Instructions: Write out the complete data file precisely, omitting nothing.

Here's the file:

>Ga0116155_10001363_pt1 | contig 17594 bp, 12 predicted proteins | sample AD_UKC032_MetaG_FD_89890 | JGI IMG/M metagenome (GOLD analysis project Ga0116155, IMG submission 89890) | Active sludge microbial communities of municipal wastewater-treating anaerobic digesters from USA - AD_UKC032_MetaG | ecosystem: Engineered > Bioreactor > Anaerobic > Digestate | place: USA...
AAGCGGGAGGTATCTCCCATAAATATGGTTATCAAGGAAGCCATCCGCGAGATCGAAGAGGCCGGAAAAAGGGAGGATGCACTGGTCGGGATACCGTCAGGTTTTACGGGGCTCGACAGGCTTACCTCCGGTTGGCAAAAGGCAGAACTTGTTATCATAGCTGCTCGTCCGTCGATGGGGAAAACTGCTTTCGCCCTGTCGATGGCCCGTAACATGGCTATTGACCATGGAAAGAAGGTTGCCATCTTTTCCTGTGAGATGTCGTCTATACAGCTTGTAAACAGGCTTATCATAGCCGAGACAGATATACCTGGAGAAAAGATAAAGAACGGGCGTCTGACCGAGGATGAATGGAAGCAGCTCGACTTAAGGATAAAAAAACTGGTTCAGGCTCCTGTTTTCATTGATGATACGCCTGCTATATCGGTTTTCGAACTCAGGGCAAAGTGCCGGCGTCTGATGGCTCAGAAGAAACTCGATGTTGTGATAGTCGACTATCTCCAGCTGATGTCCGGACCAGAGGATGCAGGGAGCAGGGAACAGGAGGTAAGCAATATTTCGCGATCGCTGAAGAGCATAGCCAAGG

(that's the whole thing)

>Ga0116155_10001363_pt1 | contig 17594 bp, 12 predicted proteins | sample AD_UKC032_MetaG_FD_89890 | JGI IMG/M metagenome (GOLD analysis project Ga0116155, IMG submission 89890) | Active sludge microbial communities of municipal wastewater-treating anaerobic digesters from USA - AD_UKC032_MetaG | ecosystem: Engineered > Bioreactor > Anaerobic > Digestate | place: USA...
AAGCGGGAGGTATCTCCCATAAATATGGTTATCAAGGAAGCCATCCGCGAGATCGAAGAGGCCGGAAAAAGGGAGGATGCACTGGTCGGGATACCGTCAGGTTTTACGGGGCTCGACAGGCTTACCTCCGGTTGGCAAAAGGCAGAACTTGTTATCATAGCTGCTCGTCCGTCGATGGGGAAAACTGCTTTCGCCCTGTCGATGGCCCGTAACATGGCTATTGACCATGGAAAGAAGGTTGCCATCTTTTCCTGTGAGATGTCGTCTATACAGCTTGTAAACAGGCTTATCATAGCCGAGACAGATATACCTGGAGAAAAGATAAAGAACGGGCGTCTGACCGAGGATGAATGGAAGCAGCTCGACTTAAGGATAAAAAAACTGGTTCAGGCTCCTGTTTTCATTGATGATACGCCTGCTATATCGGTTTTCGAACTCAGGGCAAAGTGCCGGCGTCTGATGGCTCAGAAGAAACTCGATGTTGTGATAGTCGACTATCTCCAGCTGATGTCCGGACCAGAGGATGCAGGGAGCAGGGAACAGGAGGTAAGCAATATTTCGCGATCGCTGAAGAGCATAGCCAAGG